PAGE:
Those of you who live in Trail may have already seen this editorial from Trail Times Sports Editor Guy Bertrand. He wrote about an e-mail the Smokies received from the owner of Booster Juice in Quesnel. This is the kind of story that is all too often forgotten or ignored when we talk about the ins and outs of this great game. Guy has sent me the article and given me permission to run it on the blog and on the Smokies website. It also appears he has pretty good taste in radio stations...
Players prove good things happen to good people
By Guy Bertrand (Trail Times November 4th)
The news of the Trail Smoke Eaters’ success during its weekend northern road trip found its way back to Trail pretty quickly thanks to Shawn Mullin’s radio play-by-play and the information highway.
But the news of how the Smokies conducted themselves off the ice traveled even faster.
It’s not the first time I’ve received feedback from outside our little hockey world on how the team conducts itself when it’s on the road.
The most memorable for me was a few years ago when the team collected its leftovers from a big feast in Victoria and doled them out to the homeless people sheltered in the alleys of B.C.’s capital.
While such a grand and selfless gesture was certainly worthy of mentioning, perhaps the team’s comportment on the weekend in Quesnel says more about the entire organization – top to bottom.
Needless to say it hasn’t been that great of a start to the season for the Orange and Black. And every bleacher coach and general manager has an idea on what the team should’ve done, could’ve done and can do to make it better.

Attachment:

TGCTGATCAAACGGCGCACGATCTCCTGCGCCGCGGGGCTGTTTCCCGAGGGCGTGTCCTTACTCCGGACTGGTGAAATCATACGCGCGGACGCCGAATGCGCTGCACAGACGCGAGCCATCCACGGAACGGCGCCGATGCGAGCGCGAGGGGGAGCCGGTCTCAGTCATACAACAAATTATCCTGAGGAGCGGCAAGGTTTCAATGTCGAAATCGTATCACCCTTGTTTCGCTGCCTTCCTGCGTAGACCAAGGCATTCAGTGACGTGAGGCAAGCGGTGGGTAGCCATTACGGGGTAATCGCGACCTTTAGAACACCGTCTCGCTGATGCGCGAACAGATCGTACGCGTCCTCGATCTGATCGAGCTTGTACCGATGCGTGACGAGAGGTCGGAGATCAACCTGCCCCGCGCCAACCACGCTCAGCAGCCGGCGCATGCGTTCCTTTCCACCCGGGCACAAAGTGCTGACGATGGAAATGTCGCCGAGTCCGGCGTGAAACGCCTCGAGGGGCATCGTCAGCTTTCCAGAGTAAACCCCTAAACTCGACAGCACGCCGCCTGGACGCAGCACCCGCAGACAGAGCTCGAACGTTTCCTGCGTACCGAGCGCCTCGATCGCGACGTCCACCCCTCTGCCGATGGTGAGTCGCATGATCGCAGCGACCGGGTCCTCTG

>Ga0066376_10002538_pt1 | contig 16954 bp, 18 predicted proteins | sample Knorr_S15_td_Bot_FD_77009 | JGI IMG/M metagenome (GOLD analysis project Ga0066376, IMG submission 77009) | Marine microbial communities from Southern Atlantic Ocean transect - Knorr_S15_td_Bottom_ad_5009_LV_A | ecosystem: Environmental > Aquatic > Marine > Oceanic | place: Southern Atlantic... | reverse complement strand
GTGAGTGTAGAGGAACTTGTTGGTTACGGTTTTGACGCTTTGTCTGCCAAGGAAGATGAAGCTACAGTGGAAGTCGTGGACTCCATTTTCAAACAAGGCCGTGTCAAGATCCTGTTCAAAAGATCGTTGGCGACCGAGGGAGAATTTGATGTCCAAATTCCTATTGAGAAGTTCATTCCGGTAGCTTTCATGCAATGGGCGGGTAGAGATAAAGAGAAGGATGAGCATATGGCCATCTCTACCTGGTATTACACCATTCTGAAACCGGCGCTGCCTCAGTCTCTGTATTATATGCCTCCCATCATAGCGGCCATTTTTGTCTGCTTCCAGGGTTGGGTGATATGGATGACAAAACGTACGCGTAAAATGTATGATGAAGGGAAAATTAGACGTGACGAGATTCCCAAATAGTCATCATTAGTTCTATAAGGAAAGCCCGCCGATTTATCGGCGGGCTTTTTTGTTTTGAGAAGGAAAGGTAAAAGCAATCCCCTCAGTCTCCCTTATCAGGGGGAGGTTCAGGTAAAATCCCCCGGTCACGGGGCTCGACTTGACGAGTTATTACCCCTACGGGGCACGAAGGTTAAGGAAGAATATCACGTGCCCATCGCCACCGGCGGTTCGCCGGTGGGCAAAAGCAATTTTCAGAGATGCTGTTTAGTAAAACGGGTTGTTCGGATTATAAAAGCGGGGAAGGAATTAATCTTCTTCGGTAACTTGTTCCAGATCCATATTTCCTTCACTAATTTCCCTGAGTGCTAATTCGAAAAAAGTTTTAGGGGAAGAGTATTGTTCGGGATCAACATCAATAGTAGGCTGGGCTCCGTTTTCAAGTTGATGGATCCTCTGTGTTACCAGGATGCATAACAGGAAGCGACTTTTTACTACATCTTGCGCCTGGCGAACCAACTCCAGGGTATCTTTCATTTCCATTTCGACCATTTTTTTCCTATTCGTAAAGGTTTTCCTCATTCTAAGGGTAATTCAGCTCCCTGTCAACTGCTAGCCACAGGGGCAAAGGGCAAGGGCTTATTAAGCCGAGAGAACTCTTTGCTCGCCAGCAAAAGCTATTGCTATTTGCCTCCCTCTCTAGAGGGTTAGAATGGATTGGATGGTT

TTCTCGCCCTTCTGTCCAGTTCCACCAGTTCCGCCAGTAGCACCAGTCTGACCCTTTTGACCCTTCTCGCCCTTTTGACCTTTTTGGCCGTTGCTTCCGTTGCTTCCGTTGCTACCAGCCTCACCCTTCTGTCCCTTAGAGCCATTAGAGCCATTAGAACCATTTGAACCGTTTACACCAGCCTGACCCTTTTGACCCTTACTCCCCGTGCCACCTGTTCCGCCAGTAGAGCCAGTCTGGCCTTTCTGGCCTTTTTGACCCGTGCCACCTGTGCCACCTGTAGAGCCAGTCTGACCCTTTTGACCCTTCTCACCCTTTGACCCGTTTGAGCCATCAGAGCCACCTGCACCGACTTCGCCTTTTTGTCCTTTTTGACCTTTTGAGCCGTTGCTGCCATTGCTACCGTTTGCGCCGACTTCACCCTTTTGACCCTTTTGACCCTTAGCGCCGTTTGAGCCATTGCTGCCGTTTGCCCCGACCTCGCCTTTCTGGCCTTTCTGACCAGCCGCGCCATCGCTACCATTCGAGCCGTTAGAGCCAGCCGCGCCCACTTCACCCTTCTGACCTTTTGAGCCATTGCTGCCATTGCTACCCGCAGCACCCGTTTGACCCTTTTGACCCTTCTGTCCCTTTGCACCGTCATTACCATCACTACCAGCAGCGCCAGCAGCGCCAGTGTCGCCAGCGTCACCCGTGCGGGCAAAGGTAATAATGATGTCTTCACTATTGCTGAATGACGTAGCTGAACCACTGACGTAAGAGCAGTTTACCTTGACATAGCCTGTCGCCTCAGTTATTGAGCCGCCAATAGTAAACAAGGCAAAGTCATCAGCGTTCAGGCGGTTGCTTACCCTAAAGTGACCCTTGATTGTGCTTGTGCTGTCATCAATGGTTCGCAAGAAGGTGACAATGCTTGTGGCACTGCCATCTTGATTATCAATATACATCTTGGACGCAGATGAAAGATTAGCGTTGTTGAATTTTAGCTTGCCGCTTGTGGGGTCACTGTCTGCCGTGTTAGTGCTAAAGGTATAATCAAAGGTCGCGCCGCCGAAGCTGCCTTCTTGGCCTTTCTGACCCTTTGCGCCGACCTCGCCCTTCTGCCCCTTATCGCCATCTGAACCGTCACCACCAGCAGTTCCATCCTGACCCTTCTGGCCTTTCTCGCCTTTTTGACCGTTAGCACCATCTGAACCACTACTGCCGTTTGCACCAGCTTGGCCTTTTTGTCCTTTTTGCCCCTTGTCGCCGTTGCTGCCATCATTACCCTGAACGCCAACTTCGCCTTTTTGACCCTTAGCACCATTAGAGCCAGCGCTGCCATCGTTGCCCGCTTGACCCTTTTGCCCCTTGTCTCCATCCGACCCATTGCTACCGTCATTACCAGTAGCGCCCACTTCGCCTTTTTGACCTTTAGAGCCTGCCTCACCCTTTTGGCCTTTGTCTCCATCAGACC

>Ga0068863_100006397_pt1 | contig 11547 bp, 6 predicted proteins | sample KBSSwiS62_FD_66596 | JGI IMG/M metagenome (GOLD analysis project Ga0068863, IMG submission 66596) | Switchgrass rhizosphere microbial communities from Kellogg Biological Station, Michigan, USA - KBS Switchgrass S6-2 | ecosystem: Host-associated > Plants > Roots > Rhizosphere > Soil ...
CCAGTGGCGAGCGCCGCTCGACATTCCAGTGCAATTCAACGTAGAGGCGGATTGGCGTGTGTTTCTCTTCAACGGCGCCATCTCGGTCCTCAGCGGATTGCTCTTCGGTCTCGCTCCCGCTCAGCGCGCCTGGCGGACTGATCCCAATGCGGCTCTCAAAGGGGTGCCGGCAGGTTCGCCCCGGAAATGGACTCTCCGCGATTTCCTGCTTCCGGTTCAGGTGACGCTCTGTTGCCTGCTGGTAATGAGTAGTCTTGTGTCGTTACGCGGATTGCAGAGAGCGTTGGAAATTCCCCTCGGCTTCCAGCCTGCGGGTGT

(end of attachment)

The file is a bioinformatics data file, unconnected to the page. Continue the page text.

But according to Quesnel’s Nicole England, the team is definitely on the right track when it comes to representing Trail and conducting itself in the type of fashion we all want to see from local teams.
England owns a store called Booster Juice, a health-oriented drink store. It’s a store frequented by just about every athlete passing through town, most notably BCHL teams.
Yet England couldn’t help but gush over each and every Smoke Eater who was in her store on the weekend.
In Quesnel, there’s a Halloween tradition where young kids go to various businesses in town and collect their treats. It happened again on Saturday just when the entire Smoke Eaters lineup was in the Booster Juice to get a helping of fruit drinks.
“The little kids started coming in for trick or treating and they (the players) all basically told each other to move out of the way so the kids could get their candy,” said England.
“They all stepped aside, which you rarely actually see. We have regular customers that would never actually do that.”
Seldom does she witness the type of manners and respect displayed by the Smokies, who happened to be in her store three times over the weekend.
“We get a lot of hockey teams that come through here and they are not usually like that. Even with our own hockey team there are a few that we get that are quite rude or not very appreciative.
“So it’s nice to see a whole group that all say thank you and very polite in the store.
“It’s a good reflection on the coaching staff as well. They must put into the boys that when you’re on the road to be respectful wherever you go.”
When England relayed the story to her mom, she quickly e-mailed Smoke Eaters president Tom Gawryletz to share her daughter’s positive experience.
Fans, and sports writers for that matter, focus too often on wins and losses. So when a morale victory like this is achieved it certainly deserves recognition.
Perhaps the next time the Smokies are struggling and the record doesn’t reflect what fans want, it might be an opportunity to rethink why we support the team.
Only one great team gets a championship at the end of the season but a group great people can look like champions off the ice all season long.
Just something to ponder when deciding if you should go to a game or not.